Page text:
Efficiency drive

Tillerson’s demolition job on the State Department is even worse than I’d thought. Even the security branch.

Republicans pilloried Hillary Clinton for what they claimed was her inadequate attention to security as secretary of state in the months before the deadly 2012 attacks in Benghazi, Libya. Congress even passed legislation mandating that the department’s top security official have unrestricted access to the secretary of state.

But in his first nine months in office, Mr. Tillerson turned down repeated and sometimes urgent requests from the department’s security staff to brief him, according to several former top officials in the Bureau of Diplomatic Security. Finally, Mr. Miller, the acting assistant secretary for diplomatic security, was forced to cite the law’s requirement that he be allowed to speak to Mr. Tillerson.

Mr. Miller got just five minutes with the secretary of state, the former officials said.

Five minutes!?!

What on earth?

Afterward, Mr. Miller, a career Foreign Service officer, was pushed out, joining a parade of dismissals and early retirements that has decimated the State Department’s senior ranks. Mr. Miller declined to comment.

The departures mark a new stage in the broken and increasingly contentious relationship between Mr. Tillerson and much of his department’s work force. By last spring, interviews at the time suggested, the guarded optimism that greeted his arrival had given way to concern among diplomats about his aloofness and lack of communication. By the summer, the secretary’s focus on efficiency and reorganization over policy provoked off-the-record anger.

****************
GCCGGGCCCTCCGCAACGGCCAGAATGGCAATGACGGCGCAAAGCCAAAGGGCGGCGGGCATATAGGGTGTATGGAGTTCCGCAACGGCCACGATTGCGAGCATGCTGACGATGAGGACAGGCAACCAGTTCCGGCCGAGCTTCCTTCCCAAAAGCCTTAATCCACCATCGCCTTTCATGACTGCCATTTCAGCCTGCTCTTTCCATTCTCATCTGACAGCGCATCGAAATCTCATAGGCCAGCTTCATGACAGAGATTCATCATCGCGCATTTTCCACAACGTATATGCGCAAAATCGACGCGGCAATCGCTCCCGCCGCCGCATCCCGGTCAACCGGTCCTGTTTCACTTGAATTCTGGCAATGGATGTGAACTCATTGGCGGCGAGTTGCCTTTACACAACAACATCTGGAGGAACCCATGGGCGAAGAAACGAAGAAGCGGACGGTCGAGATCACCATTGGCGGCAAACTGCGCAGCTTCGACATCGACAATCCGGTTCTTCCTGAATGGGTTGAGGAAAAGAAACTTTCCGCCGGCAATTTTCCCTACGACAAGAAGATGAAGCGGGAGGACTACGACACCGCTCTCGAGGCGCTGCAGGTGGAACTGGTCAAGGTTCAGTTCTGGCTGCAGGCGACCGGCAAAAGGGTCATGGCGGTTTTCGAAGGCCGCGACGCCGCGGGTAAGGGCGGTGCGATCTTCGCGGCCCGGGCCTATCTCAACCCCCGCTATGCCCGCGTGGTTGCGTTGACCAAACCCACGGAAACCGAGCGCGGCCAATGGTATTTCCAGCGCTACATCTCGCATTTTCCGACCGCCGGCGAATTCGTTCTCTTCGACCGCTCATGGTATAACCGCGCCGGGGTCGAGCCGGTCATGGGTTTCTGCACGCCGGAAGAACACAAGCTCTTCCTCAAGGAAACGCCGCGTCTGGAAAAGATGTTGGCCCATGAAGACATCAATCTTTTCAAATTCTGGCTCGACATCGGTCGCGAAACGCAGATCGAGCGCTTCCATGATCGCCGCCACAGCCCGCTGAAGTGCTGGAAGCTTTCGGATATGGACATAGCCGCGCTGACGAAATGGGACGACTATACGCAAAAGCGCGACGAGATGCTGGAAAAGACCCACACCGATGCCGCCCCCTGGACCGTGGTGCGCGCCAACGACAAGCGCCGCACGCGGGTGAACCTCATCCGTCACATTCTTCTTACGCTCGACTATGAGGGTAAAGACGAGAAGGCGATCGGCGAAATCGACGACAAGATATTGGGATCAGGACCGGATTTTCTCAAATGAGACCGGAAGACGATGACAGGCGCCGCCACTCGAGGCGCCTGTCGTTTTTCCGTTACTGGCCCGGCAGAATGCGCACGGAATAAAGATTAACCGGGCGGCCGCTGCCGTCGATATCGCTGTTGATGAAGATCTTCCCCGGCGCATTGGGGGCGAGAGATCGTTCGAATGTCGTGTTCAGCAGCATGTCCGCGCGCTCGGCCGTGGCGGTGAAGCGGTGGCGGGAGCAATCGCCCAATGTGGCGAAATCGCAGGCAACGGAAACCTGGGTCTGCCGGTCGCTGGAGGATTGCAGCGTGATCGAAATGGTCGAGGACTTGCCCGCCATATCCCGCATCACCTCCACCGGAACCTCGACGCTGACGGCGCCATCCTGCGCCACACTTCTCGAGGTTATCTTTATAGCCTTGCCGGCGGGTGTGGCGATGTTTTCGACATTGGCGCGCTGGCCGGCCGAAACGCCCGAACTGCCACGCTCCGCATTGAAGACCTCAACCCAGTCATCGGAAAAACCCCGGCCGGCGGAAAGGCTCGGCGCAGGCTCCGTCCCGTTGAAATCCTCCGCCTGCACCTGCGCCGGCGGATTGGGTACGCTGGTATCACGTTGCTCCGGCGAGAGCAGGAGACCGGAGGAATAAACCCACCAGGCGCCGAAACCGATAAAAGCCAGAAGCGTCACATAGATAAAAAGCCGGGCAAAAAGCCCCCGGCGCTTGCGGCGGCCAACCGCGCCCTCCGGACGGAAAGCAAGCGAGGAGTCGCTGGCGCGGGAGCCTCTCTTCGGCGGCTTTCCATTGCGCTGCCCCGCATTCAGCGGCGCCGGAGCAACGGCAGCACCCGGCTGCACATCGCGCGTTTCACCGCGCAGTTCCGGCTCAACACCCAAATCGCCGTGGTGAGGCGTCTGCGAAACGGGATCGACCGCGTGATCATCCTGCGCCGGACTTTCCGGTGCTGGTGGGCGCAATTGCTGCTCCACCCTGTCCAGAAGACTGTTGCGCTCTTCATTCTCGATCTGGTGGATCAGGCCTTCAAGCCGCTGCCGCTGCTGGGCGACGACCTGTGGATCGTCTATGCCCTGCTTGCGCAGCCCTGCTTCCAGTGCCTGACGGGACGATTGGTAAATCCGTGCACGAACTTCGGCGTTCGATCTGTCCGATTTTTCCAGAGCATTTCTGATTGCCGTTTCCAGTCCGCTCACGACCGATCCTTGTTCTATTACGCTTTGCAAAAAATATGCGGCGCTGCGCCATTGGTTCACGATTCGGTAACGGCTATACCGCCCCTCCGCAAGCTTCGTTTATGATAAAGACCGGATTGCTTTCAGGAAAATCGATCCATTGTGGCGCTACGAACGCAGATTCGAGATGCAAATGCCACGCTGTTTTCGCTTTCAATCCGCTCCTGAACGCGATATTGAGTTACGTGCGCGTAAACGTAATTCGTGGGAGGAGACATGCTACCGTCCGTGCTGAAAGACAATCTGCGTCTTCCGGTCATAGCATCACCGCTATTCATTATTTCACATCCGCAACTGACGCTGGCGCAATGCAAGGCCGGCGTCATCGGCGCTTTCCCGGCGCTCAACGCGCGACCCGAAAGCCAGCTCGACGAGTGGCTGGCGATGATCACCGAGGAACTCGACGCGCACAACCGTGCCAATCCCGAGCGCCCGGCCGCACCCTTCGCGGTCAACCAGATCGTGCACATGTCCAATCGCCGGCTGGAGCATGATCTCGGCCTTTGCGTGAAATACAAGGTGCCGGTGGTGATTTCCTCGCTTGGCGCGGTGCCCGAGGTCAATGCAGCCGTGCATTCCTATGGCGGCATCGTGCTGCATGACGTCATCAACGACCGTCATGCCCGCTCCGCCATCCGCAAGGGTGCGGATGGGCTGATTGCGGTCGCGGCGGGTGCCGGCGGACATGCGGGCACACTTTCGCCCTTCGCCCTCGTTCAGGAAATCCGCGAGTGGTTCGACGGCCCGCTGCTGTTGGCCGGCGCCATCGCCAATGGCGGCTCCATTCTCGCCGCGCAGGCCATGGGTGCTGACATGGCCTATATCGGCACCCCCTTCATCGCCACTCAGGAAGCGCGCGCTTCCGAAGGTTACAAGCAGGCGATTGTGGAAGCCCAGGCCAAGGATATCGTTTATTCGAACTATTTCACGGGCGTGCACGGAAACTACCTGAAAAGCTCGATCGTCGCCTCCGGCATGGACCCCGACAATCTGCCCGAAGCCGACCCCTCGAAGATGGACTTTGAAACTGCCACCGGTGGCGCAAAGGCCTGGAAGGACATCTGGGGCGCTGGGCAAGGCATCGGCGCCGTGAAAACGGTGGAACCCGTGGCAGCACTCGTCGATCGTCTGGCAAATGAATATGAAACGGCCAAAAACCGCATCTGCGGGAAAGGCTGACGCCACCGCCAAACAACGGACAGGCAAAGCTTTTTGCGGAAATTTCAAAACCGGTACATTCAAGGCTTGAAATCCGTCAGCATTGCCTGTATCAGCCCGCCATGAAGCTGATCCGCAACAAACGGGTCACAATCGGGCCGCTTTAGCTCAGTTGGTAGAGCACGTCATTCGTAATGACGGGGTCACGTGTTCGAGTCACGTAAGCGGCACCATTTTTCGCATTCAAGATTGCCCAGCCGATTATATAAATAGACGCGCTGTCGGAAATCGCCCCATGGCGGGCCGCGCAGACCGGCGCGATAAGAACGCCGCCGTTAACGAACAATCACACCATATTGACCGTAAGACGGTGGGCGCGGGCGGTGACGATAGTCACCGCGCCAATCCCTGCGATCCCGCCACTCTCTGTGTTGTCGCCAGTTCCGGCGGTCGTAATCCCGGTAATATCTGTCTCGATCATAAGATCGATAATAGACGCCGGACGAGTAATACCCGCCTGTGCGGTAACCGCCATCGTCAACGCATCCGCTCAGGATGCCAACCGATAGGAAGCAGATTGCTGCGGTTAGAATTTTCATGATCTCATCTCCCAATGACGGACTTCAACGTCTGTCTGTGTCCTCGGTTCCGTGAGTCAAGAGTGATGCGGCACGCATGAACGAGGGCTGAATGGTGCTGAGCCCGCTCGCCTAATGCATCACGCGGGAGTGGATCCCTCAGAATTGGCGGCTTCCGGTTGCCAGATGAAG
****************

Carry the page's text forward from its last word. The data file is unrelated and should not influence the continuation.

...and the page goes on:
Efficiency ffs. The State department doesn’t make shoes or cars or keyboards. Efficiency isn’t a relevant virtue in diplomacy.

In a letter to Mr. Tillerson last week, Democratic members of the House Foreign Relations Committee, citing what they said was “the exodus of more than 100 senior Foreign Service officers from the State Department since January,” expressed concern about “what appears to be the intentional hollowing-out of our senior diplomatic ranks.”

Senator John McCain, Republican of Arizona, and Senator Jeanne Shaheen, Democrat of New Hampshire, sent a similar letter, telling Mr. Tillerson that “America’s diplomatic power is being weakened internally as complex global crises are growing externally.”

Mr. Tillerson, a former chief executive of Exxon Mobil, has made no secret of his belief that the State Department is a bloated bureaucracy and that he regards much of the day-to-day diplomacy that lower-level officials conduct as unproductive.

What does he even know about it? What relevant knowledge or experience does he have? Besides negotiating for a for-profit corporation, which is not very relevant?

Even before Mr. Tillerson was confirmed, his staff fired six of the State Department’s top career diplomats, including Patrick Kennedy, who had been appointed to his position by President George W. Bush. Kristie Kenney, the department’s counselor and one of just five career ambassadors, was summarily fired a few weeks later.

It’s the Revenge of the Stupid, I swear. All we need is maximum firepower and maximum cash and we can beat everyone at everything – that’s their Political Science.